Mapping and the Global Imaginary, 1500-1900

Country: United Kingdom

City: Stanford

Abstr. due: 01.06.2018

Dates: 14.02.19 — 15.02.19

Area Of Sciences: History and archeology; Geography;

Organizing comittee e-mail:

Organizers: David Rumsey Map Center; Global History and Culture Centre at the University of Warwick and the History Department of Stanford University


Maps have long been used to bring imaginary places to life, from Thomas More's Utopia to JRR Tolkien's Middle Earth. But the role of the imagination in mapping extends well beyond the depiction of fantasy realms. Some cartographers have conjured places that were only rumored to exist but that they hoped could one day be charted. Others have drawn on their creative faculties to map sites that were only hazily known. Not a few cartographers have intentionally imposed illusory elements on their maps, whether in jest or in earnest (to mislead enemies, to foil would-be plagiarists, or to score political or philosophical points). In the broadest sense, all maps are works of the imagination: at the moment of creation, the mapmaker translates a mental image into a visual and textual medium that can be shared. The various contexts that shape this process, the forms chosen for sharing spatial visions, and the nature of the resulting maps’ relationship to perceived reality all form important aspects of the study of cartography.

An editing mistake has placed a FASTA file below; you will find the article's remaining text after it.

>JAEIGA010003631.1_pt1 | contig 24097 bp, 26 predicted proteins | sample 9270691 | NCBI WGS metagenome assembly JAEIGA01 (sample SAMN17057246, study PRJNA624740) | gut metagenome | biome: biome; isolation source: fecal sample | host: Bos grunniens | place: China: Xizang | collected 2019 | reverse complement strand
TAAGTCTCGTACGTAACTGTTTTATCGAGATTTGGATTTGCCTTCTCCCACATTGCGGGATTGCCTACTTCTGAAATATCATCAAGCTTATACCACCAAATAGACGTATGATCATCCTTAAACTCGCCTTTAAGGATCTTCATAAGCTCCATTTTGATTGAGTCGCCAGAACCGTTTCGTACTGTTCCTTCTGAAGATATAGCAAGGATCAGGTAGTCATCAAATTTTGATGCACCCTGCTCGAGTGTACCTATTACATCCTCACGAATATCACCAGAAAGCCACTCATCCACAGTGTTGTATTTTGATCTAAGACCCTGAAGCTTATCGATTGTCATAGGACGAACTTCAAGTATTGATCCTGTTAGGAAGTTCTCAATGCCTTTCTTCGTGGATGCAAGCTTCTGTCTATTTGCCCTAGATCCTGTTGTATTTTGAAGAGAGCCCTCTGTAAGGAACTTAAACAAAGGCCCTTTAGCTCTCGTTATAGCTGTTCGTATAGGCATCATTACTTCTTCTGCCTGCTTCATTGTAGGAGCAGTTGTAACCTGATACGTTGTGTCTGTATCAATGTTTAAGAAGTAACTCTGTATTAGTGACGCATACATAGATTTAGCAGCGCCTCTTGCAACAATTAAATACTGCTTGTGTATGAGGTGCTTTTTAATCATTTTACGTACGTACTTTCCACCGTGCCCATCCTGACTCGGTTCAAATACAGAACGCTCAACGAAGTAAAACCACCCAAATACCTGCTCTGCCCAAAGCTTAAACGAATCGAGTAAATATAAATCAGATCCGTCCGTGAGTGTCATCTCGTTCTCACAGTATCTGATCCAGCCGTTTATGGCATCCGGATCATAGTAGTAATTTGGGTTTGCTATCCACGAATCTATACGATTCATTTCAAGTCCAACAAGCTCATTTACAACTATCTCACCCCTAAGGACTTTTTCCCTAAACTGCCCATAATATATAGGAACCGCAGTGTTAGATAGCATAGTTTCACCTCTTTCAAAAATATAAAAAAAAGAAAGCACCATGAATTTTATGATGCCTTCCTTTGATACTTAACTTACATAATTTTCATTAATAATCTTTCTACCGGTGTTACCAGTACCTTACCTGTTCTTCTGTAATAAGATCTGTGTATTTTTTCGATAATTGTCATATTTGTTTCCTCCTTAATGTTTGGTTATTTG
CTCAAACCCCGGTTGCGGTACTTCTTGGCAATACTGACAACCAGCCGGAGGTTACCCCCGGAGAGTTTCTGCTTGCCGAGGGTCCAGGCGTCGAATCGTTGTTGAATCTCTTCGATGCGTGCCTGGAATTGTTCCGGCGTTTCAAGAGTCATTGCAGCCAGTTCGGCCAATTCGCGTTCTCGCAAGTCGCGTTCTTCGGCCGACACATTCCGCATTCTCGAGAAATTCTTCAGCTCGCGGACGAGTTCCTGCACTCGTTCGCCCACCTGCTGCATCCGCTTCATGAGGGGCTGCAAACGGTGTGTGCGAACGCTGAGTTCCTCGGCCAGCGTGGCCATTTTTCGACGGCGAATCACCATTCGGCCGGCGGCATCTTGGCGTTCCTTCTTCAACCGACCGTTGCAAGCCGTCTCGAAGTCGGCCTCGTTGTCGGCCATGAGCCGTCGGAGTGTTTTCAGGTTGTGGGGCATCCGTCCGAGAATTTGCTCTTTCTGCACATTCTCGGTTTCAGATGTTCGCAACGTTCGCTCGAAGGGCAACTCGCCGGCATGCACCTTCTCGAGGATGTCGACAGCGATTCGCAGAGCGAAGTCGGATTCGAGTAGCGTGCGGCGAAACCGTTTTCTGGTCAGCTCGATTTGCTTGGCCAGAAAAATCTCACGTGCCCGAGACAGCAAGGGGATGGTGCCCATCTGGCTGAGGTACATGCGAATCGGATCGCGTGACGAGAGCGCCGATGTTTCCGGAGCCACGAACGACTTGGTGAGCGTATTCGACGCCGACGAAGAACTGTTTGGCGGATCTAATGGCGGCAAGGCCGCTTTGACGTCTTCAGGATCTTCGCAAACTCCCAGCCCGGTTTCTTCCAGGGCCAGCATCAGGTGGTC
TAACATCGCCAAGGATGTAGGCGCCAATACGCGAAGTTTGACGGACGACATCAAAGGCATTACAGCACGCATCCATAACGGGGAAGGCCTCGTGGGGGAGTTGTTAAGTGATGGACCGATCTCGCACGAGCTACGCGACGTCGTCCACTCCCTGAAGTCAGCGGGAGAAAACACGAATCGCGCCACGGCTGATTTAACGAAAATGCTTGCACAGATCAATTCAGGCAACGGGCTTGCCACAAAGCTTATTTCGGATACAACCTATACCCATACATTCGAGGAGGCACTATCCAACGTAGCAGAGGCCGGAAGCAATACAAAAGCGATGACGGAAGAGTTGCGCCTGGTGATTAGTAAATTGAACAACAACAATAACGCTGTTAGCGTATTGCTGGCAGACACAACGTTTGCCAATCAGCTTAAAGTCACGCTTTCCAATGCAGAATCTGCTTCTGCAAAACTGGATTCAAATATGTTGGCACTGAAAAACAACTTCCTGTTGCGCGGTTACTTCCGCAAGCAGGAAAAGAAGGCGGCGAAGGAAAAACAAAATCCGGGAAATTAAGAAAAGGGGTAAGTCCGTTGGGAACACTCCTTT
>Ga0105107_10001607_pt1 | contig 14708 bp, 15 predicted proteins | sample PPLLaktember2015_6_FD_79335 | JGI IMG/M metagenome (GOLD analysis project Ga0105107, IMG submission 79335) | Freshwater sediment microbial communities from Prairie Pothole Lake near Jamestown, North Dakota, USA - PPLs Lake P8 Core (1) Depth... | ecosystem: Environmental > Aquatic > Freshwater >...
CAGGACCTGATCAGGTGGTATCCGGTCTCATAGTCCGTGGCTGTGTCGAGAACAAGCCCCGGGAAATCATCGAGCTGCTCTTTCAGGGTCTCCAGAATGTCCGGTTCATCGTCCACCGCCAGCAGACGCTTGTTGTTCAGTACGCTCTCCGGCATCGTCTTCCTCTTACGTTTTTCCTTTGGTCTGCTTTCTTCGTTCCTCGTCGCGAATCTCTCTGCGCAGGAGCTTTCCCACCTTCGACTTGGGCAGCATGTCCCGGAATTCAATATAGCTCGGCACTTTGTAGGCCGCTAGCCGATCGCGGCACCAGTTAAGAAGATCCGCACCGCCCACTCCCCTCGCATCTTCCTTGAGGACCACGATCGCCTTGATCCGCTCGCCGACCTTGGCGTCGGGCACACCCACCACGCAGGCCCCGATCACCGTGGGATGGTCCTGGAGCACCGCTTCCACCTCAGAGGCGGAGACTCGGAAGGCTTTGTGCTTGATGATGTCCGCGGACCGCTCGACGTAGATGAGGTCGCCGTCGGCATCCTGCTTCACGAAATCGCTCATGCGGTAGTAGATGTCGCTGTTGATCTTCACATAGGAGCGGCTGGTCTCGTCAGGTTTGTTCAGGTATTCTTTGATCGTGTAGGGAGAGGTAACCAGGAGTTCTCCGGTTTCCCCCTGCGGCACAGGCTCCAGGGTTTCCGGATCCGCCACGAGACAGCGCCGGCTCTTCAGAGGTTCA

This conference—co-organized by the Global History and Culture Centre at the University of Warwick and the History Department of Stanford University—is designed to showcase research and facilitate conversation about the role of the imagination in the cartographic enterprise writ large. Rather than attempt to draw a hard line between genres—distinguishing maps of ‘the real’ from those that represent avowedly fictional worlds—we invite presenters to focus on intersections between the two, highlighting the ways in which mapmakers at different moments have drawn on personal or social imaginaries to create alternative, sometimes destabilizing representations of the world. While we are particularly keen to include papers that address theoretical or historiographical issues in the field of world history, inquiries at more local scales are also welcome.

The conference will be hosted at the David Rumsey Map Center at Stanford Founded in 2016, the Rumsey Center holds a collection of some 150,000 maps and their digital surrogates; it also provides state-of-the-art facilities for projection and display of images, offering a unique venue for collaborative research.

Professor Sumathi Ramaswamy (Duke University), author The Lost Land of Lemuria: Fabulous Geographies, Catastrophic Histories, will be the plenary keynote speaker.

Presentations will ideally focus on a handful of particular maps, drawing chiefly on examples made between 1500 and 1900. Possible themes for exploration include:

-    Mapping utopias and dystopias

-    Projections of power and competing border claims

-    Recidivist cartography

-    Maps of alternative futures; maps of alternative pasts

-    Topographies of the unknown (uncharted territories)

-    Imagining populations, nations, and civilizations

-    The fabulous; the monstrous

Conference Web-Site: